British Medical Journal

1893 BMJ (Clinical Research Edition)  
BRITISH MEDICAL ASSOCIATION. SUBSCRIPTIONS FOR 1893. SUBSCRIPTIONS to the Association for 1893 became due on January 1st. Members of Branches are requested to pay the same to their respective Secretaries. Members of the Association not belonging to Branches are requested to forward their remittances to the General Secretary, 429, Strand, London. Post-office orders should be made payable at the West Central District Office, High Holborn. SATURDAY, MAY 27TH, 1893. THE DEPUTATIONS TO THE WAR AND
more » ... DIAN MINISTERS. I. As we observed last week, the influential deputations, which had interviews with the Secretaries of State for War and for India, will in all probability exercise an important influence on the future well-being of the Army Medical Service. They were received with marked courtesy, and were given every encouragement to state their case with perfect candour. The Secretary of State for War, as the Minister more directly concerned, probably showed a keener interest in the representations made, but Lord Kimberley also listened with marked attention, although it was impossible not to notice that, through him, the Indian Government still affect to regard the Medical Staff as no child of theirs, and apparently fail to realise its essential importance in Indian army administration. We shall revert to this curious and obstinate feature of the Indian official mind later on. We think the deputation to the War Minister was well advised in not pressing too closely, or far, the more contentious subject of a consolidated medical corps; for, although this must be kept steadily in view as the true ultimate goal in army medical reform, yet, pending further and fuller evolution, there is danger that by insisting on it too rigidly, minor, though pressing, reforms may be postponed which can and ought to be dealt with at once. There was one fresh objection, evidently of military origin, which cropped up against a consolidated corps, and which ought to be noticed and traversed, namely, that the number of officers would be altogether disproportionate to the strength of men. The force of the argument might be admitted if the only standard of proportion was that in cavalry and infantry regiments; but if we turn to the Royal Engineers, with wbich alone a possible consolidated medical corps could be compared, the objection is found invalid. The corps of Royal Engineers has about 5,000 men to 1,000 officers; a consolidated medical corps would have about 2,400 men to some 550 officers serving out of India, and, in that country, 3,000 enlisted natives to 300 officers. These are, of course, peace figures, but in war mobilisation with the reserves of the Medical Staff Corps and Militia and Volunteers called up, together with detachments of Transport and other corps attached to the Medical Department, the Medical Staff would have under its immediate command no fewer than 5,000 or 6,000 men, independent of natives in India. The " dispropor-tionate " argument, like others conjured up in the military r T= ..Bwmm i IN LXX618" '409MAL -THE IDEPUTATIONS TM.'MINISTER& MAY !hl 184|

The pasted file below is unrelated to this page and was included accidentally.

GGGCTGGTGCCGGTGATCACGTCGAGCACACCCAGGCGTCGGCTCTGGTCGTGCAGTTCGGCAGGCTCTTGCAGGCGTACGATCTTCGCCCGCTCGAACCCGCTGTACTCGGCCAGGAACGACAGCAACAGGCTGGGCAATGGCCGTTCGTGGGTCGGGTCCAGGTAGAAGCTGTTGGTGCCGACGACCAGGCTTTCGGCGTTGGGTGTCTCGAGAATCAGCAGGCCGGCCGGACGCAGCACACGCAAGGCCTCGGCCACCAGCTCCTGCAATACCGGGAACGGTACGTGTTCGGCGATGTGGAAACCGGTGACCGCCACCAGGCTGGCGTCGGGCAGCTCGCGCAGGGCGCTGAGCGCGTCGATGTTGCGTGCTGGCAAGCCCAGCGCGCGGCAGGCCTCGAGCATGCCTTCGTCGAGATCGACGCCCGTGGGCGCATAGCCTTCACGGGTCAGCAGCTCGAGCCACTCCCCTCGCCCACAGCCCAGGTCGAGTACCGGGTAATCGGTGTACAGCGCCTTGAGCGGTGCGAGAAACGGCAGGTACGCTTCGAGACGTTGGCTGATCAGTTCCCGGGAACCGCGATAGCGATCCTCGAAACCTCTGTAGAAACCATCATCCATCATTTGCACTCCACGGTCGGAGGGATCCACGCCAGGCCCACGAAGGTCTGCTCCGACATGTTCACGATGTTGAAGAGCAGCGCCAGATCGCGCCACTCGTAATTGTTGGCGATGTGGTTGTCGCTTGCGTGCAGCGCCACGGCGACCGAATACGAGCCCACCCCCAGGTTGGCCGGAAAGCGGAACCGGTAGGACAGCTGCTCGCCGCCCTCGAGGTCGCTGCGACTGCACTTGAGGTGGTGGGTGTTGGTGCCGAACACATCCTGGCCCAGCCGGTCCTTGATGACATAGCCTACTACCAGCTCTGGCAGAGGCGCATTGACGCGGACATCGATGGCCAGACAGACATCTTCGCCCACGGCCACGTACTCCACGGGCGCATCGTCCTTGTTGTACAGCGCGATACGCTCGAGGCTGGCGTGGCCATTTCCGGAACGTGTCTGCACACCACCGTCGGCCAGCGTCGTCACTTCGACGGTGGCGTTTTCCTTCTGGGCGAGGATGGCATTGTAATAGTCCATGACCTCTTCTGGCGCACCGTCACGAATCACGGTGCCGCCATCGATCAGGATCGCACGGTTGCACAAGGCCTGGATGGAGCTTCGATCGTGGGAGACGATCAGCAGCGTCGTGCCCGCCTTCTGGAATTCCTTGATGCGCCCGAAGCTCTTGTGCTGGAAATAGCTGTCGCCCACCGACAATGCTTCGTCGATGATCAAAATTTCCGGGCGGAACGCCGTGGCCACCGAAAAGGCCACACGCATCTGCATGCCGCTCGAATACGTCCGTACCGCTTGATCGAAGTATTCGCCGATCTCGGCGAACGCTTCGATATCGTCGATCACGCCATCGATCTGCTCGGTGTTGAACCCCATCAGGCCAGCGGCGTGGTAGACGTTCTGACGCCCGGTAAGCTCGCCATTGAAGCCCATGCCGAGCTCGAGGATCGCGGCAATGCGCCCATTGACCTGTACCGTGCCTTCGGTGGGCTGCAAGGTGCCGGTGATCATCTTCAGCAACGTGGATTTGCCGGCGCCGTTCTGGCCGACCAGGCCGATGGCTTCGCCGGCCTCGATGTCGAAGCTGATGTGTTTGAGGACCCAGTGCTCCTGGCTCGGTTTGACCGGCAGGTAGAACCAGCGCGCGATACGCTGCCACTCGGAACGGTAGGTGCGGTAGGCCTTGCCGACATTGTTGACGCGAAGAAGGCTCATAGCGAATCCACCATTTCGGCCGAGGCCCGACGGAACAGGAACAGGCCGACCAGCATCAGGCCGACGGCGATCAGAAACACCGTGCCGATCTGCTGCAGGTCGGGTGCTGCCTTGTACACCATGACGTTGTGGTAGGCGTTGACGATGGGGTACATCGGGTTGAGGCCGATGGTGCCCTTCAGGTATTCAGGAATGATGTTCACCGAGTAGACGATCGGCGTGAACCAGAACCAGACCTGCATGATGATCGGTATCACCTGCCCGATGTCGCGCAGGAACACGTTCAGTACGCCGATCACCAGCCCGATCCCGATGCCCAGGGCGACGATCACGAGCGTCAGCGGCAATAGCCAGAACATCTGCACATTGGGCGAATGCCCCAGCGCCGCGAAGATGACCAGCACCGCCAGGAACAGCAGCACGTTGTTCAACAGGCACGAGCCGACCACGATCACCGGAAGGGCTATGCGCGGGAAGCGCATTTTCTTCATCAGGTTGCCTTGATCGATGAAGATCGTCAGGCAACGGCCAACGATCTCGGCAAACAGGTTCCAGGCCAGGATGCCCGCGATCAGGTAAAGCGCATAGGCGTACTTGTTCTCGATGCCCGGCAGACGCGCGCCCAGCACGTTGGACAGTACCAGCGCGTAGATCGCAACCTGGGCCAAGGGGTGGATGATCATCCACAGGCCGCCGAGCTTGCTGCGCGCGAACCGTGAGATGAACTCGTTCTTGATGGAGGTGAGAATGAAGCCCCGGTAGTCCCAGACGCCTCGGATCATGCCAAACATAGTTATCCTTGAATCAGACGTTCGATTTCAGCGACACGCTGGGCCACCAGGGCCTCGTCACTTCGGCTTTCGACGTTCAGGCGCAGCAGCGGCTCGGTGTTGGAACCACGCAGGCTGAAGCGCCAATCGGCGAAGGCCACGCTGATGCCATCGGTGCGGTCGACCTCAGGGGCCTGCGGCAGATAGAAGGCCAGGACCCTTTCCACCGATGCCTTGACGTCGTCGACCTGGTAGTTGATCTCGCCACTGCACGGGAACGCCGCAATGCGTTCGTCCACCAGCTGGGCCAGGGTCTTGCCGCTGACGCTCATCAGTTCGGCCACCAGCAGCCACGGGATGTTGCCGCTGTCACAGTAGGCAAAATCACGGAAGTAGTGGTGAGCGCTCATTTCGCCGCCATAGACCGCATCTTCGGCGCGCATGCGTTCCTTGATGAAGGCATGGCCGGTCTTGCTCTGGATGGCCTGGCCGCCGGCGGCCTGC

doi:10.1136/bmj.1.1691.1121 fatcat:y7ldxfemebaojksuoyrjsd3c3e